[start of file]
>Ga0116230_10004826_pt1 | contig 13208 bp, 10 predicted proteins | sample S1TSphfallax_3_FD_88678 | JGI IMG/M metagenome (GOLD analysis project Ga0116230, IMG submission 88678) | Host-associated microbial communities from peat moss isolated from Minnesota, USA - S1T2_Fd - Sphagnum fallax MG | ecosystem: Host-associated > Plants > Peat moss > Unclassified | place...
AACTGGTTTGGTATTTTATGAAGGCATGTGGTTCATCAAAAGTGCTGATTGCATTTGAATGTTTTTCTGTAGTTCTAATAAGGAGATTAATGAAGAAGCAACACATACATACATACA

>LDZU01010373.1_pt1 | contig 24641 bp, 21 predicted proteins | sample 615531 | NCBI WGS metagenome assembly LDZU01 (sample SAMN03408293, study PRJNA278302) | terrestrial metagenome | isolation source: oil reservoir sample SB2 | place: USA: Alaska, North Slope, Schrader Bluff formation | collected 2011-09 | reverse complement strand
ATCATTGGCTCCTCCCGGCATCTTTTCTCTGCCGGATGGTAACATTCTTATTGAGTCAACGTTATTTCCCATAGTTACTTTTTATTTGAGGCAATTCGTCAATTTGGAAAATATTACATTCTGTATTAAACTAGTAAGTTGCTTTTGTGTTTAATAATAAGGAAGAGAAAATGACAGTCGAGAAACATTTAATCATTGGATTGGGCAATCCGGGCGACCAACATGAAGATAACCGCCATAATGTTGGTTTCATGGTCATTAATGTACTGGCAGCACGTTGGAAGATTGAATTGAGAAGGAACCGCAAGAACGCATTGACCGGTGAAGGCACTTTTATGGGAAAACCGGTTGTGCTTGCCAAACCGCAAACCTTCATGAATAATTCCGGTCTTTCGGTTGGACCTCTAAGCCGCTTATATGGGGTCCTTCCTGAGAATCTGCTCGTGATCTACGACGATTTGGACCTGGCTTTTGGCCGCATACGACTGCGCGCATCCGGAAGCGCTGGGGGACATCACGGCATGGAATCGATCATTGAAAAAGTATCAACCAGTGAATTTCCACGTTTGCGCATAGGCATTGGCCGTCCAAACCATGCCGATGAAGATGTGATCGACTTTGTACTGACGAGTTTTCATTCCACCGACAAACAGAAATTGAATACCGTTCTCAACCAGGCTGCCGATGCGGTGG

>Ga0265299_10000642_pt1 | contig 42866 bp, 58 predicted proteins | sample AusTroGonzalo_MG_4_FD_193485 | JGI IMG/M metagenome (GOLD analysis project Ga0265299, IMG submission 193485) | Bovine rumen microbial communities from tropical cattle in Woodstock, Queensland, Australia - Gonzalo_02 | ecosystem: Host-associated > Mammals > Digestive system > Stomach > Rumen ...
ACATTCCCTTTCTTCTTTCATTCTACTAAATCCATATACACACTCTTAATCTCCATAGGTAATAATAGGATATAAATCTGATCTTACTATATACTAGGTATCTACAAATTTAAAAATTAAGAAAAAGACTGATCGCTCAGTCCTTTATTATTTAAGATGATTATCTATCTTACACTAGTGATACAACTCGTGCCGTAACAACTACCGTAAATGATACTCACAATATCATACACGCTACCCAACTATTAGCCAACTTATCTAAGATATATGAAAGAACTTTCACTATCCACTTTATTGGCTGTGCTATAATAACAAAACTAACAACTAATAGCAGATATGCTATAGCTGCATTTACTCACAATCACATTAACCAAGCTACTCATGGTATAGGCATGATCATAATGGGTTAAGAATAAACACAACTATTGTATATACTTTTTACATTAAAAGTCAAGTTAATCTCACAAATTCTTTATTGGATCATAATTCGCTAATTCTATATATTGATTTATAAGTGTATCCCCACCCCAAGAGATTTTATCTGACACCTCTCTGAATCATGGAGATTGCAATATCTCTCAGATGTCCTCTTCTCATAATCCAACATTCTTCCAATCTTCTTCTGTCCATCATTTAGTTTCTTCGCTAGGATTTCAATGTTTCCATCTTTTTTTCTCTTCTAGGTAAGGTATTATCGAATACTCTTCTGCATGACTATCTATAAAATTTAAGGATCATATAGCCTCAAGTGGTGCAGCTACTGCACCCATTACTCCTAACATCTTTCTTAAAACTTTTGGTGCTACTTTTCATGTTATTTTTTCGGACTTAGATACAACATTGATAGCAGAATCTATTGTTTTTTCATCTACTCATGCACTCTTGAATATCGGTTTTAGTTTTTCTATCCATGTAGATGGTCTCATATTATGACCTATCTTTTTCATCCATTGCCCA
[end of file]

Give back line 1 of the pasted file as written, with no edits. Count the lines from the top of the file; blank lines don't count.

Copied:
>Ga0116230_10004826_pt1 | contig 13208 bp, 10 predicted proteins | sample S1TSphfallax_3_FD_88678 | JGI IMG/M metagenome (GOLD analysis project Ga0116230, IMG submission 88678) | Host-associated microbial communities from peat moss isolated from Minnesota, USA - S1T2_Fd - Sphagnum fallax MG | ecosystem: Host-associated > Plants > Peat moss > Unclassified | place...